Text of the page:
Commissioners take action to regulate bikini bars

by Dennis Sharkey

For the second time in less than a year Jefferson County Commissioners have approved a resolution aimed at stopping “sexually explicit” behavior at drinking establishments.

Before taking the action commissioners met in closed session for 10 minutes for attorney-client privilege.

After the meeting Oasis Saloon owner Zach Snyder nor his attorney Robert Duncan had any comment about what their actions would be next. However, on Monday and over the last two weeks Duncan has insinuated that legal action would be taken.

The primary focus of the resolution approved unanimously on Monday brings the “bikini-clad” employee into the regulations with nude and semi-nude dancers. Essentially the resolution bars “bikini-clad” employees from touching patrons and vice versa.

The regulations would also prohibit any club operator from “knowingly” allowing the behavior to occur.

However, there are also some other underlying changes that Snyder and Duncan objected to. Snyder sued the county last year over regulations that he says are designed to put him out of business.

Duncan took issue with the county’s definition of an alcohol beverage establishment. The regulation qualifies a drinking establishment as anywhere where alcohol is served within 50 feet.

Scott Bergthold, Chattanooga, Tenn., attorney hired by county commissioners, said that language was inserted to prevent a club owner from trying to split a building with alcohol on one side with adult entertainment on the other.

Duncan said at the meeting on Monday that the state statute that defines alcoholic establishments overrides the county’s definition.

Duncan also argued that Snyder has operated a SOB for more than 10 years just outside the county in Douglas County and that there is no proof of negative secondary effects.

“I would like you to give him 90 days to see what happens,” Duncan said. “If there’s no issues, you don’t need it and if it is you’re in a position to pass it.

“The legislature may preempt you,” he added.

Bergthold said that courts have upheld regulations that prohibit SOBs within 500 feet of a drinking establishment.

“I’m not terribly concerned about that,” Bergthold said.

He also said that the regulations supplement state statute and will stand.

First District Commissioner Lynn Luck took issue with Duncan saying last week that a Hooters Restaurant would not be allowed under these regulations.

She said she visited a Hooters over the weekend and said that the business would be allowed under these regulations.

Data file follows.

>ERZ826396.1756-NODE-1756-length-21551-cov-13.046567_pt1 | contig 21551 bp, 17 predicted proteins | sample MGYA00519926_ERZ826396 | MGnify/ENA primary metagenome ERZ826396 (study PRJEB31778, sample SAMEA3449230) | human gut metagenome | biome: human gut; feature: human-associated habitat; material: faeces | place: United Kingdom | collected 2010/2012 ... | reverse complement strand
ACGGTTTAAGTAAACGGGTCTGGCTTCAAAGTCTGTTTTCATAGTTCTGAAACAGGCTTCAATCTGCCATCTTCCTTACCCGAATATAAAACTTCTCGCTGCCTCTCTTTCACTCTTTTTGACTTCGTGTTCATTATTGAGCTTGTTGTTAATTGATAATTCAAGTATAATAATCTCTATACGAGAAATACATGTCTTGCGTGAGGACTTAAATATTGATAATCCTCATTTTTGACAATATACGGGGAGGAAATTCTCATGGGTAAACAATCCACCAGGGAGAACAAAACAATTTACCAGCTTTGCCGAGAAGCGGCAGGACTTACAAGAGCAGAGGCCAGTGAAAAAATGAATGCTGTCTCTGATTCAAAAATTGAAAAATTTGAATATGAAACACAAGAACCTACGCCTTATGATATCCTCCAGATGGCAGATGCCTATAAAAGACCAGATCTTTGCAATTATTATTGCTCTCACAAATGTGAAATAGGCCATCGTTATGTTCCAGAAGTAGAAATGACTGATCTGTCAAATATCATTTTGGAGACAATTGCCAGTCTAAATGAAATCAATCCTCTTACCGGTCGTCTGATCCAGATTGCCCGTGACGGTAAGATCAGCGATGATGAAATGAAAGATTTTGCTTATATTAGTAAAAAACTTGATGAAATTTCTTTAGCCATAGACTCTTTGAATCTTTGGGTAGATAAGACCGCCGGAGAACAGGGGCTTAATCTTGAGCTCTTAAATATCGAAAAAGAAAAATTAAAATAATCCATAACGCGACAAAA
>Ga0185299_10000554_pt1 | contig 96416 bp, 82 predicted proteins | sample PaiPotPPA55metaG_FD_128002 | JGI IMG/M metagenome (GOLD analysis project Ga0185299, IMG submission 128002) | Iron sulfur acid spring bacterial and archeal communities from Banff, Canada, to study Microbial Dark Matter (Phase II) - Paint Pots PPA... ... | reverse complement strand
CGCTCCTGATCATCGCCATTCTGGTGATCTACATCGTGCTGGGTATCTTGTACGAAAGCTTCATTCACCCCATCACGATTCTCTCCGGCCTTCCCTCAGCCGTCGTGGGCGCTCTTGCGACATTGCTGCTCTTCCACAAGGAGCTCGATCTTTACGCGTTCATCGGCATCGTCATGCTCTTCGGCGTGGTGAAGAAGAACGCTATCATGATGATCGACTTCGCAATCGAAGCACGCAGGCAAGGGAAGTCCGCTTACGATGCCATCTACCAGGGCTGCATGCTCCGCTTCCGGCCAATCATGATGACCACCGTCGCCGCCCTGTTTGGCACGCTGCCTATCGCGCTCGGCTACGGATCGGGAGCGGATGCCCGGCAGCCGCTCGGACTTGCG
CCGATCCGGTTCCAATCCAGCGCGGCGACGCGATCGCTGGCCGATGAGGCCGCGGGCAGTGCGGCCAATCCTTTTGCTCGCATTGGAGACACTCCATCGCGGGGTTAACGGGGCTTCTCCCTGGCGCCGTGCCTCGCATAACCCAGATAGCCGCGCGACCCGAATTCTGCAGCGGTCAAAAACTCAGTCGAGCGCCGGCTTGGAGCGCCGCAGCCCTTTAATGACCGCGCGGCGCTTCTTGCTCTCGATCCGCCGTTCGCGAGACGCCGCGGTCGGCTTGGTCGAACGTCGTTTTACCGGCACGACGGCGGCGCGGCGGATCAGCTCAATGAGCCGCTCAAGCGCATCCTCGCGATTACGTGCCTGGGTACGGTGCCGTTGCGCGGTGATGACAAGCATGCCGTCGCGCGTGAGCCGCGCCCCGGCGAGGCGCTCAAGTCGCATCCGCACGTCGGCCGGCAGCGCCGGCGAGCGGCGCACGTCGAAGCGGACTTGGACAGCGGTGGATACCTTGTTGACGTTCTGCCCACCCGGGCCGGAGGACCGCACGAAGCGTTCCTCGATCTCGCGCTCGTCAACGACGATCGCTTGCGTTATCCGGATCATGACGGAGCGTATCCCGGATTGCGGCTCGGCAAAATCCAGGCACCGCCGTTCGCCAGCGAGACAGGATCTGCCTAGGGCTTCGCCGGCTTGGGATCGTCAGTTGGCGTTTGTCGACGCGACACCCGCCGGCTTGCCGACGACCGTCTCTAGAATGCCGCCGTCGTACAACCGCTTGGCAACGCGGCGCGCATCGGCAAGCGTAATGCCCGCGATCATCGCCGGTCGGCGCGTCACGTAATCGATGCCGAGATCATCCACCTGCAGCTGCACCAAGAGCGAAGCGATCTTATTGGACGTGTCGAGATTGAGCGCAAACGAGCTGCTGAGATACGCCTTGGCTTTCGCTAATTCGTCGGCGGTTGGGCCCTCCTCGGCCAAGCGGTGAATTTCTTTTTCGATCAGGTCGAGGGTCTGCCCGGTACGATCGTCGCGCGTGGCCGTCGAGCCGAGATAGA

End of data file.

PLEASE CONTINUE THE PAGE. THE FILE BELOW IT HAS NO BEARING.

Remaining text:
“It was very nice,” Luck said. “The girls wear little outfits but they are very cute.”

She said that Snyder could have the same establishment in Meriden right now without the litigation and fighting.

“What you’re demanding is that there is sexual conduct,” Luck said. “Is the profit in the sexual conduct?”

Snyder disagreed and said that the county commissioners knew from the very beginning what type of business he was bringing to the county.

In an article published earlier this year former Economic Development Director Jim McGrath told the newspaper that Snyder “was not being coy” about what he was going to do. Snyder told Luck that he was encouraged to put his club at the location on K-4 Highway.

“I was up front and straight forward,” Snyder said on Monday. “I told them exactly what it was going to be.”

Snyder went on to say that he wants nothing to do with an “illegal business.”

“That’s not the kind of business I want to run,” he said.

Bergthold said that he has case law showing negative secondary effects in Kansas.

“If entertainment is simply dancing, there’s nothing in this (resolution) that talks about dancing,” he said. “They can dance.”

The regulations will not apply to Snyder’s club until 2013 because of a clause inserted in a settlement agreement reached between the county and Snyder in August.

In a separate matter commissioners voted unanimously to abate the taxes on a lift station that have been charged to Snyder. The lift station belongs to the city of Meriden.

In other actions:

• Commissioners also approved a resolution that rescinds a 1991 resolution that put a tax on land phone lines for 911. The resolution is replaced with a state statute that lowered the land line tax charge and added a mobile phone charge of $1.06 for every transaction.

• Commissioners approved the entering of a contract with a private company to provide cleaning services to nine county-owned buildings.

Short URL: http://www.jeffcountynews.com/?p=11362

Posted by on Dec 26 2011. Filed under County, County Commission, Government. You can follow any responses to this entry through the RSS 2.0. Both comments and pings are currently closed.

Comments are closed

Recently Commented